W3C home > Mailing lists > Public > w3c-sgml-wg@w3.org > December 1996

Re: RS/RE, again (sorry)

From: David G. Durand <dgd@cs.bu.edu>
Date: Thu, 12 Dec 1996 12:51:20 -0800
Message-Id: <v02130503aed5a14be812@[165.90.139.129]>
To: w3c-sgml-wg@w3.org
At 12:01 PM 12/11/96, Tim Bray wrote:
I'll try to be brief, as I've said enough on this previously, but since my
position is maybe slightly different this time around, I'll comment. I will
also refer to some other responses, to this note.

>Some feel the mechanism is unaesthetic and prone to misinterpretation
>as it stands, and should simply be discarded, with all non-markup
>bytes being passed to the application to do with as it will.  This
>can be made 8879-compliant in the short term via a mechanism proposed by
>Charles Goldfarb, and in the medium/long term with a TC via WG8.

as noted, documents parsed w/ and w/out DTDs will be different in this
approach. Paul P. and Eve Mahler have claimed that ignoring whitespace in
element content will be a great hardship -- but I've not seen the proof of
this yet. Validating parsers could ignore those spaces for applications.

>There are some problems with both the current and revised approaches:
>
>o -XML-SPACE, although this is not documented, really only deals with
>  mixed content; many feel it's important to ignore white space in
>  element content; <list> <item>..</item>  <item>..</item> </list>
>                                         ^^
>                                     e.g. the above
>  but XML, when there's no DTD, doesn't know where element content is and
>  *cannot* be made to do this.

If this is the case, the only good justification for this hack has died, I
think.
>
>o SGML's world-view tripartions the set of characters:
>  those that are text, those that are markup, and those that are
>  insignificant white space.  Can XML really afford to discard this
>  distinction?
I think it must. See below for one reason why. The other is even simpler.
This tripartite division confuses almost everybody -- If we have trouble
keeping it straight, without dedicating significant effort, how could we
propagate it further to a more naive, less-motivated public?

>o Many real-world editors, largely to deal with the fact that
>  text (whether or not we like it) is stored in files in what amounts
>  to a series of records, freely insert line breaks and other white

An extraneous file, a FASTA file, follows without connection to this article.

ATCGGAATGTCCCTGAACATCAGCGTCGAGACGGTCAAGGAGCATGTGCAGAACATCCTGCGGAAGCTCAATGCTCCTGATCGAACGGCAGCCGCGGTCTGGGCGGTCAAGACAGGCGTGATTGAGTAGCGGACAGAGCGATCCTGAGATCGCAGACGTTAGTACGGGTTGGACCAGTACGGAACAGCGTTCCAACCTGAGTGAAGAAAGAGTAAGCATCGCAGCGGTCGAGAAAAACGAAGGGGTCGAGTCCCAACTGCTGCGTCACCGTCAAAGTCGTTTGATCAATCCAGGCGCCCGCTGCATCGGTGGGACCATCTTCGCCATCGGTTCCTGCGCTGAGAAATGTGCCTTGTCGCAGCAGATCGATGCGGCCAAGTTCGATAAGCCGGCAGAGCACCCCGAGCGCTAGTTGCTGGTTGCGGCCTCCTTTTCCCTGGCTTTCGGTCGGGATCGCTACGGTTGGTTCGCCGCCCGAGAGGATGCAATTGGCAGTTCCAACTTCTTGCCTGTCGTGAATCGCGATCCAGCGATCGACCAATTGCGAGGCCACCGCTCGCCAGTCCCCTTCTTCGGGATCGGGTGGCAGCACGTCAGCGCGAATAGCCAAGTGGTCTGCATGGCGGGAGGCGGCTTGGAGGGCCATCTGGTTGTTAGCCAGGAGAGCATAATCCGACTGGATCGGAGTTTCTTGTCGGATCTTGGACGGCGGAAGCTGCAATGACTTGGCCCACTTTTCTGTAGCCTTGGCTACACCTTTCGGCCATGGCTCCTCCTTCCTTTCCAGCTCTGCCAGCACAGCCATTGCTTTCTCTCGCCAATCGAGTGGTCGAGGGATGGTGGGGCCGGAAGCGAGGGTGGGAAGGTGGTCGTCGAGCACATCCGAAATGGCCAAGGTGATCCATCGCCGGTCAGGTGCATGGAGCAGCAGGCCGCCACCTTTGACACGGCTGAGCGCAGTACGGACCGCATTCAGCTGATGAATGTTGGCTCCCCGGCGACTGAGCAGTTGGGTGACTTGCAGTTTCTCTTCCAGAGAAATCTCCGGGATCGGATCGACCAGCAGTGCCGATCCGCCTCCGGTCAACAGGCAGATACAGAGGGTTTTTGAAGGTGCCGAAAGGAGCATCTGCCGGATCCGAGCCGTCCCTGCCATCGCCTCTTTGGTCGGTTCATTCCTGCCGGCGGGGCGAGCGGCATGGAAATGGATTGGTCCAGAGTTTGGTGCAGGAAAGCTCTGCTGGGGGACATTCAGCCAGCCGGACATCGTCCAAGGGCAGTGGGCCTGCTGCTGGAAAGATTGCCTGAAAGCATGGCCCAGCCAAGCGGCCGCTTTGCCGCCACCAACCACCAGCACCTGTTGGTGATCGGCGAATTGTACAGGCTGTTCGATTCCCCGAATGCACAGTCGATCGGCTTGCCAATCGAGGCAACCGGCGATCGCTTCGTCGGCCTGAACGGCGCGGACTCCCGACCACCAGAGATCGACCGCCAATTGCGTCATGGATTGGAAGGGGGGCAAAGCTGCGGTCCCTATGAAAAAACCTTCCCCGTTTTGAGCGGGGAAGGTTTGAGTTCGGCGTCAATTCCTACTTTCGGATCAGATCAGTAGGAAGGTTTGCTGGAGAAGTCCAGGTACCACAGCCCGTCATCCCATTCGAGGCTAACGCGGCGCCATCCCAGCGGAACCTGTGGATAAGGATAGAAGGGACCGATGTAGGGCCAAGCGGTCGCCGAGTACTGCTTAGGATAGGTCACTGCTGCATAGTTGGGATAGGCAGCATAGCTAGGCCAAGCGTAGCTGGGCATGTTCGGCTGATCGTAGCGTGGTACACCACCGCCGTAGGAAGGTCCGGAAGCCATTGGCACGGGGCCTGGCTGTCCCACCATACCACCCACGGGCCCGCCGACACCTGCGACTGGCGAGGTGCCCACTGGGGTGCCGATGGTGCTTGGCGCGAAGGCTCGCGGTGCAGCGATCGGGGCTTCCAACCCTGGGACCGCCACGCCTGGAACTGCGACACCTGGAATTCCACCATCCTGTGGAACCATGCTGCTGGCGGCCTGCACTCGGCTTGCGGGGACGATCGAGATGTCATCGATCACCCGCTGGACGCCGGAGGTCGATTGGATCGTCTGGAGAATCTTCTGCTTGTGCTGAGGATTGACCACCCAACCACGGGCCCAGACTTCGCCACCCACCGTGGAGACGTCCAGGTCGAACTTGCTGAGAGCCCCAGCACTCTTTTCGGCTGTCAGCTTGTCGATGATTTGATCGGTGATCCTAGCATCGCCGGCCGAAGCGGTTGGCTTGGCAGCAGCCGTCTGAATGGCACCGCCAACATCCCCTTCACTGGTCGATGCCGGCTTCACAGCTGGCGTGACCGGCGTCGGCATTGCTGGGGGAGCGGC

>  space because they know SGML processors will ignore it.  Can we
>  afford to make that white space significant?
Since those editors will already require a minor facelift to work with XML
anyway, removing a few "\n"s in the code is likely to be easy. I think this
issue is less-important than some make it. Yes, we might have to change
software, but no, it is not a hard change, even added to the few others we
have already admitted.

>o Some applications, e.g. full-text indexers, really need to know where
>  everything is by byte offset, whether or not the bytes are significant;
>  thus the -XML-SPACE="COLLAPSE" behavior means they can't read the text
>  with an XML processor (unless they can turn off -XML-SPACE processing
>  through the API)

This explanation of byte-offset requirements is a bit confusing: we could
always add an interface to parsers to give the current byte-offset within
the underlying entity. The real problem is that in many linking
applications we would like to address characters within an element: and
here the distinction becomes more problematic, as the user's view of the
element differs from the system's view by some number of "insignificant"
characters. That's why "insignificance" should die.

>So there are a few things we could do, which are not entirely
>mutually exclusive.
>
>1. Go to the RE Delenda Est model.  This has the advantage that it's
>   trivially easy to explain, document, and implement.  It has some of the
>   disadvantages listed above; there is some very strong sentiment on the
>   ERB against this - look from a follow-up from other ERB-folk.

I doubt the pretty-printing contingent will accept this (although CRLF
before the end ">" of tags actually allows almost-pretty printing). I still
like this, but given its overall unpopularity, don't expect it to live.
(Just to simple to survive, I guess).

>3. Add language to the spec allowing the application to force the
>   processor to pass through all the bytes regardless of the -XML-SPACE
>   setting.

4. Pass all whitespace through in DTD-free parsing mode. For the
pretty-printing contingent, we make validation parsing mode different: It
will strip all whitespace in element content. I guess this is "RE delenda
est" with a failover.

In addition, optionally allow 3: validating parsers may be made to pass all
space (and comments) to applications (like indexers) that require it. We
should add a note that processors that depend on such space for any form of
human-presentation or formatting violate the intent of the standard.

   -- David

I am not a number. I am an undefined character.
_________________________________________
David Durand              dgd@cs.bu.edu  \  david@dynamicDiagrams.com
Boston University Computer Science        \  Sr. Analyst
http://www.cs.bu.edu/students/grads/dgd/   \  Dynamic Diagrams
--------------------------------------------\  http://dynamicDiagrams.com/
MAPA: mapping for the WWW                    \__________________________
Received on Thursday, 12 December 1996 12:51:54 EST

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